Gong et al [36]Journal of Medical Internet ResearchAprilChinaPreventionCountryTelecommunication systemOffering telemedicine visits for patients
Gong et al [37]Journal of Medical Internet ResearchAprilChinaScreeningCityCloud-based system, mobile app, CDSScScreening of cases and detection of patients
Goodman-Casanov et al [38]Journal of Medical Internet ResearchAprilSpainPrevention

CountryTelecommunication systemWidespread distribution of information, support for home care and patient self-care
Grange et al [39]Applied Clinical InformaticsAprilUnited StatesPrevention, diagnosis, treatment, screeningStateVideoconferencing, CDSS, telecommunicationOffering telemedicine visits for patients
Grenda et al [40]Annals of SurgeryAugustUnited StatesDiagnosis, treatmentCityTelecommunication, videoconferencingOffering telemedicine visits for patients
Grossman et al [41]NeurologyJuneUnited StatesDiagnosis, treatmentCitySmartphone, mobile appsOffering telemedicine visits for patients
Hames et al [42]Journal of Psychotherapy IntegrationAprilUnited States, CanadaPrevention

CountryTelecommunication systemTraining
Hanna et al [43]Modern PathologyJuneUnited StatesPrevention, diagnosisCityTelecommunication systemDiagnosis
Hom et al [44]Journal of Psychotherapy IntegrationAprilUnited StatesPrevention, treatmentCityVideoconferencingTelemedicine visits for patients, training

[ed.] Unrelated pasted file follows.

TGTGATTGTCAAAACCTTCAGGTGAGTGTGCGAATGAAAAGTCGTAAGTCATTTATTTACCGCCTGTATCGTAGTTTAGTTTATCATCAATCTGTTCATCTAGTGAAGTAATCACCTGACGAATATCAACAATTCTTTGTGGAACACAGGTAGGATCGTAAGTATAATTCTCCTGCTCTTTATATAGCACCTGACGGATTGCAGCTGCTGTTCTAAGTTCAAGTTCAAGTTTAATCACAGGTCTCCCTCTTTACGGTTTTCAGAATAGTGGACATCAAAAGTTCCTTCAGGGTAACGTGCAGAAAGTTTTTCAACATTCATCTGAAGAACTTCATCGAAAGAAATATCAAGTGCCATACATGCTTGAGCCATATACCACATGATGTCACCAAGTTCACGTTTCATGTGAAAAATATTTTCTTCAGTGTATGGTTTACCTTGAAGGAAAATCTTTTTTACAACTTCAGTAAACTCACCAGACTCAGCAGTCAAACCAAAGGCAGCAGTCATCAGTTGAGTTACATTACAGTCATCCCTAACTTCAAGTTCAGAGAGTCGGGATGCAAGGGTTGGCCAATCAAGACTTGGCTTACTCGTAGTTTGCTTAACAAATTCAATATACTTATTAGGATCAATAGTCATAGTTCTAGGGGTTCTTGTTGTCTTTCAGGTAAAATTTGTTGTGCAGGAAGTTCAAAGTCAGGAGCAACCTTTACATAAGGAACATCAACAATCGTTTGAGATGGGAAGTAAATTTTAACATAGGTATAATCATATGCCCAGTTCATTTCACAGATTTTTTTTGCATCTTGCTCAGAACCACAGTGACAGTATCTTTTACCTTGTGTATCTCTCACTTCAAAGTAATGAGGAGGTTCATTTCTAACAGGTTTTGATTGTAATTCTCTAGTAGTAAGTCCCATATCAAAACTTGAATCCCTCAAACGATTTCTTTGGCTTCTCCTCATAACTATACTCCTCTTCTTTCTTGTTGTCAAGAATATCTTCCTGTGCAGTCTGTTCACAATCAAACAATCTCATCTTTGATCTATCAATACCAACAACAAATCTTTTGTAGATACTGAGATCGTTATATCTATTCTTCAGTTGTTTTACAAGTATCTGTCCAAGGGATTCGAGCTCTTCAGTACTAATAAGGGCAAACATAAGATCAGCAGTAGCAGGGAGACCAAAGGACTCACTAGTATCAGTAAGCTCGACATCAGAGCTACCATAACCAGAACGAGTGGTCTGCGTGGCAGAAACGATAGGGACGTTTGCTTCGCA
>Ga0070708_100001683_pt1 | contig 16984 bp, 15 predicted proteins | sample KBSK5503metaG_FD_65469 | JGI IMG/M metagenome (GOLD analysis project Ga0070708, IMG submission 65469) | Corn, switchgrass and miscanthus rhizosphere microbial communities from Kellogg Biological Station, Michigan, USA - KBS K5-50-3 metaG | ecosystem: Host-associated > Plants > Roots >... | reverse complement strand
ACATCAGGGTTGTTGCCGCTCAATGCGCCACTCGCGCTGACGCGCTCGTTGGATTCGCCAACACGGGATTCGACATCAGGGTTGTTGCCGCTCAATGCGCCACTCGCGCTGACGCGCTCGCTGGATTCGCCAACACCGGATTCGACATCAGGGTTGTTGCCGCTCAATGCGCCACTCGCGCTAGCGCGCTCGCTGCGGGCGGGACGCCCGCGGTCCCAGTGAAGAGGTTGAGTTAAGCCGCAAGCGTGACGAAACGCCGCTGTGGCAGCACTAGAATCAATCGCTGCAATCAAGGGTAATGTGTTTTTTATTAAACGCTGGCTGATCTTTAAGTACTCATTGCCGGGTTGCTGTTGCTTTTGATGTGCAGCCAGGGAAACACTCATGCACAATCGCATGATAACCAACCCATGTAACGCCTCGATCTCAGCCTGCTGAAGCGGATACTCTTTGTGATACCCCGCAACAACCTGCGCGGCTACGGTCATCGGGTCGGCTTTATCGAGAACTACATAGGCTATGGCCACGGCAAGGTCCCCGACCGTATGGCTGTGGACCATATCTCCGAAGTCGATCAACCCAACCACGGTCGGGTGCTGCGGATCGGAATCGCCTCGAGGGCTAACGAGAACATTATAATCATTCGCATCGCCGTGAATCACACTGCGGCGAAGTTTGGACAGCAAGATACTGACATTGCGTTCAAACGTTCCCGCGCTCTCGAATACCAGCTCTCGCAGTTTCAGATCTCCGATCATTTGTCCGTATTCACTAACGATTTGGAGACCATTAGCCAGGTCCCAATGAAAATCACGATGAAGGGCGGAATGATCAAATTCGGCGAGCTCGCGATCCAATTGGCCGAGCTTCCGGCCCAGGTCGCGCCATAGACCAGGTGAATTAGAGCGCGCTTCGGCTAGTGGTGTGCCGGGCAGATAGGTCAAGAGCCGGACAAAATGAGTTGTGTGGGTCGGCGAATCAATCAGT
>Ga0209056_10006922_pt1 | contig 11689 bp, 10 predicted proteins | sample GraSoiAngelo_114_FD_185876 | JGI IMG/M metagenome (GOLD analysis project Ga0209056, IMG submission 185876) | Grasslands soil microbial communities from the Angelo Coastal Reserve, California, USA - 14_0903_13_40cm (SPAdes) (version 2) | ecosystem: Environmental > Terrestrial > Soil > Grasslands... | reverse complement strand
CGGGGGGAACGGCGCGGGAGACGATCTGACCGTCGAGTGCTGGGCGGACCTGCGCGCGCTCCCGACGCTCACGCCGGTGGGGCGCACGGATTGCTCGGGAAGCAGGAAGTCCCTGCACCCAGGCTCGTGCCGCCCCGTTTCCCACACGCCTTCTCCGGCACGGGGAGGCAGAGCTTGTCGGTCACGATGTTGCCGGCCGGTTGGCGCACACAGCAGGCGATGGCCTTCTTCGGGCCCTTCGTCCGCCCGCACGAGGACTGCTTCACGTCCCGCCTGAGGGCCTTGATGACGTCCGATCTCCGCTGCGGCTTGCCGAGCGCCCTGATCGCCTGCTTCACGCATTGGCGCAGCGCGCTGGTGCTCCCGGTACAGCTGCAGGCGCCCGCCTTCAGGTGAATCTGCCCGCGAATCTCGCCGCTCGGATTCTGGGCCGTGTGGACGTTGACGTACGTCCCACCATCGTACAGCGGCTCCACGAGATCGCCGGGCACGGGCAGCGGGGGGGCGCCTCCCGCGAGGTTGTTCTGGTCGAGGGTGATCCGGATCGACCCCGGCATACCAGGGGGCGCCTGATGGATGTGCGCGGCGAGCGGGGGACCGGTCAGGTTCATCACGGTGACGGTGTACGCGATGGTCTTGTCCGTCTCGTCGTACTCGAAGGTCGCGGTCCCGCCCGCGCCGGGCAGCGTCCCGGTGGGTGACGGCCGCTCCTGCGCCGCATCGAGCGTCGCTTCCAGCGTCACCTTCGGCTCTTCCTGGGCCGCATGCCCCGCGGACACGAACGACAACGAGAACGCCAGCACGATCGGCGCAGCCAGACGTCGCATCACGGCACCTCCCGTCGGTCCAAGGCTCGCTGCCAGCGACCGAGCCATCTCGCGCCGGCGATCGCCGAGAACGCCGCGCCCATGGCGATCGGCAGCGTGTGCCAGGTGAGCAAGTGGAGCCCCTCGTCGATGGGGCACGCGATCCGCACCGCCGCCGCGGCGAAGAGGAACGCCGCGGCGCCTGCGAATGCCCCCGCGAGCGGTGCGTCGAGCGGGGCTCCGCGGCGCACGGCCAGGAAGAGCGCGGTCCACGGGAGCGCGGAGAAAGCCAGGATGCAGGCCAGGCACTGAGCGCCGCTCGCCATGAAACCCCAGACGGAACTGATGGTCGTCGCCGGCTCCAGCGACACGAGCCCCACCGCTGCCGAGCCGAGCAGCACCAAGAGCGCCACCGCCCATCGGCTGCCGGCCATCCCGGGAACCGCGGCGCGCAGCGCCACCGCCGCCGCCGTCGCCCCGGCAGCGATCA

Itamura et al [45]OTO OpenAprilUnited StatesPreventionCountryVideoconferencingTelemedicine visits for patients
Judson et al [46]Journal of the American Medical Informatics AssociationJuneUnited StatesPreventionStateWebsiteScreening of cases and detection of patients
Wu et al [47]European Respiratory JournalJuneChina, Italy, BelgiumDiagnosisInternationalCDSSClassification of patients in triage to find the best route
Wang et al [48]JMIR mHealth and uHealthJuneChinaPreventionCountryMobile app (WeChat)Early tracing and quarantine of potential sources of infection
Timmers et al [49]JMIR mHealth and uHealthJuneThe NetherlandsPreventionCountryMobile appEducation, self-assessment, and symptom monitoring
Pepin et al [50]Journal of Medical Internet ResearchJuneFrancePreventionInternationalWearable devices and activity trackersDefinition of the level of quarantine
Rabuna et al [51]Telemedicine and e-HealthJuneSpainPreventionRural areaTELEA digital web platformReal-time tracking and monitoring of patients; follow-up of patients by telephone, videoconferencing, and email